Business of Medicine
Billing Audit Advice for MagMutual PolicyOwners
In this episode of the MagMutual podcast, Steve Adubato, PhD, speaks with Matt Catoe, an Assessment Analyst who specializes in managing cyber and regulatory proceedings for MagMutual PolicyOwners. Matt discusses the different types of billing audits that providers may receive as well as how providers may be selected and notified about an audit investigation. He also advises MagMutual policyholders on the first steps to take, should their practice become notified of an audit.
Release Date: 9/6/2023; Recorded Date: 4/27/2023
ADUBATO: Welcome to the MagMutual Podcast. This is Steve Adubato. The MagMutual Podcast deals with a range of healthcare topics and trends. Our goal, for those of you who’ve been following us or for first-time listeners, is to ensure a safer practice environment for all physicians. We’re joined today by Matt Catoe, who works in the claims department at MagMutual. Matt assists physicians with allegations against their practices and care. He specializes in cyber and federal regulatory proceedings, specifically, and also deals with CMS audits. You’re going to explain all these acronyms in just a moment. AKS/FCA allegations and alleged Stark law violations. Matt, it’s good to have you with us.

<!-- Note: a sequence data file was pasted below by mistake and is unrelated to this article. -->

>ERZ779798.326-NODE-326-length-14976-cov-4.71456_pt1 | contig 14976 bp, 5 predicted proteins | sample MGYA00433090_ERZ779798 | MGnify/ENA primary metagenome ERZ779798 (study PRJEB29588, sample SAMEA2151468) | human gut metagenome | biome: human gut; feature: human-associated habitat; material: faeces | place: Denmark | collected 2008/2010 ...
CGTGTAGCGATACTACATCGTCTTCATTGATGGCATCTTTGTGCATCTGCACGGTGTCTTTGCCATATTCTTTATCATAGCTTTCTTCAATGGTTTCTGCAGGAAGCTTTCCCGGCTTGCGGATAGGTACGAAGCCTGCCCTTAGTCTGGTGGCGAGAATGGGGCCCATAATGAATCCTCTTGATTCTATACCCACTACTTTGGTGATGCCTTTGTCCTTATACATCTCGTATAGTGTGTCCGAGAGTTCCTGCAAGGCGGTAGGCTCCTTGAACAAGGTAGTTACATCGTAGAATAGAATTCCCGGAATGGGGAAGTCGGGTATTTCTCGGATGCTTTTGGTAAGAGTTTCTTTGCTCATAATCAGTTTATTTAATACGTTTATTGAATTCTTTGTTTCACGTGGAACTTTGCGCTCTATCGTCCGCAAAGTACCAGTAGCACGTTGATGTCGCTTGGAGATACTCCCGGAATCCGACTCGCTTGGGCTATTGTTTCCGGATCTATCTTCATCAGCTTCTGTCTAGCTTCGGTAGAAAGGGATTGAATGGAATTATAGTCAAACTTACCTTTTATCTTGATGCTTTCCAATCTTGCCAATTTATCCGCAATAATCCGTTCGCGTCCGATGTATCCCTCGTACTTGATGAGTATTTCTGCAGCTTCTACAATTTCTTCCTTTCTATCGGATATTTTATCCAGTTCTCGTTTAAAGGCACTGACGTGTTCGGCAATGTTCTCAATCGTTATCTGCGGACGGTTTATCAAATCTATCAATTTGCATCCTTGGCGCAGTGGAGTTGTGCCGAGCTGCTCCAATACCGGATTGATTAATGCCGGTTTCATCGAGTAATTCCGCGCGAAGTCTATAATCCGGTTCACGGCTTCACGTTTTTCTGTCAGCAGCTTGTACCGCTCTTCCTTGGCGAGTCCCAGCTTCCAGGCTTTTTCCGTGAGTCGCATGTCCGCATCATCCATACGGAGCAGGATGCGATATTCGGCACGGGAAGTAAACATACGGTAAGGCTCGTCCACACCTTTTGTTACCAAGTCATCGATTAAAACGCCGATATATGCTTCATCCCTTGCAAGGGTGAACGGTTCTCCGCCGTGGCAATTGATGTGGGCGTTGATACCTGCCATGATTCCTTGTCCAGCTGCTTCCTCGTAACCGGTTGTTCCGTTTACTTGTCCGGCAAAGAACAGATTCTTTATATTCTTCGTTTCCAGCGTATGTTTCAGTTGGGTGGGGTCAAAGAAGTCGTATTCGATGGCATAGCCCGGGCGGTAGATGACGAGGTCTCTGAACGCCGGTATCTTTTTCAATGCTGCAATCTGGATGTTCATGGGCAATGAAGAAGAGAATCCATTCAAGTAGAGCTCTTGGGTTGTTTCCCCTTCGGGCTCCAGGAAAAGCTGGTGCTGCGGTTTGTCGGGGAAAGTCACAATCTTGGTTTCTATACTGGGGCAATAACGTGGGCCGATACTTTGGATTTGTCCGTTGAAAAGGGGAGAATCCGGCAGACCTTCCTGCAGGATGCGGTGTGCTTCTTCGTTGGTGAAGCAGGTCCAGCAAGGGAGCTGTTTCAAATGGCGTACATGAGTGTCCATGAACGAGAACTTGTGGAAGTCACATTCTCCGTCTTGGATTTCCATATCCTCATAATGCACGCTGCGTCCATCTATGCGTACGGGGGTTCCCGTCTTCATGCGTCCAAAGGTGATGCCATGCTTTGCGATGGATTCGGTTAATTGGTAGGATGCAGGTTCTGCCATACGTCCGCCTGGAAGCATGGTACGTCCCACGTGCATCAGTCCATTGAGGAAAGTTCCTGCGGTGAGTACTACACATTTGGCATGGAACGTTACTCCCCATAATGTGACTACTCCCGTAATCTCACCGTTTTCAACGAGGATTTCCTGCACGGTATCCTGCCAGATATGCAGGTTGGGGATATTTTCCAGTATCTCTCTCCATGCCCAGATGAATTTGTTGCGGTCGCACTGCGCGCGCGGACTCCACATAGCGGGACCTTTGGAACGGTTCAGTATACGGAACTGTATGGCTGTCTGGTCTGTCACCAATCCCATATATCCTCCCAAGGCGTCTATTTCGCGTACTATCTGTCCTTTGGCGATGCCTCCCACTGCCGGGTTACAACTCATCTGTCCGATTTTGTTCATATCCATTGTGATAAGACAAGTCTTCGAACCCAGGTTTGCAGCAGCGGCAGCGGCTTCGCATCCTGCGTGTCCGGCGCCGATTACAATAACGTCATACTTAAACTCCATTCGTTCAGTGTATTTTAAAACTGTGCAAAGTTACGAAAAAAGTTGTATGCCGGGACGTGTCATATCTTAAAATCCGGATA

CATOE: It’s good to be here.
ADUBATO: There are a lot of acronyms with the government, correct?
CATOE: Just a little bit of alphabet soup for everybody to get started the first thing in the morning.
ADUBATO: Let’s do this. CMS is?
CATOE: CMS is the Centers for Medicare and Medicaid Services. They’re the big federal regulatory body that oversees Medicare and Medicaid billing.
CATOE: The AKS is the Ant-Kickback Statute. It’s basically one of the big no-no words you don’t ever want to see come across your desk.
ADUBATO: FCA allegations?
CATOE: The False Claims Act. It’s usually part and parcel with the Anti-Kickback Statute. It provides the federal government most of its authority to investigate alleged improper billing with Medicare and Medicaid.
ADUBATO: Now, the Stark law, I’m going to assume, is named after a member of Congress?
CATOE: We would wish. No, the Stark law is actually named its preeminent case, but it deals with basically positions of ownership and authority for outside clinics and testing labs. The government frowns upon having a physician working at a clinic and owning an outside vendor that they refer patients to. It’s kind of double-dipping, for want of a better term.
ADUBATO: I stand corrected. Thank you, Matt, for clarifying. Describe your role at MagMutual
CATOE: I am an assessment analyst with MagMutual’s claims department. Like we mentioned, my specialty is in cyber and regulatory proceedings. My job is to help with the first contact of a claim. I let the providers know that we have it, we’ve seen it and we’re working on it, and I also help them understand the claims process, the documents they’re looking at and the next steps of dealing with an incident, whether that’s retaining counsel, waiving a bill or anything in between.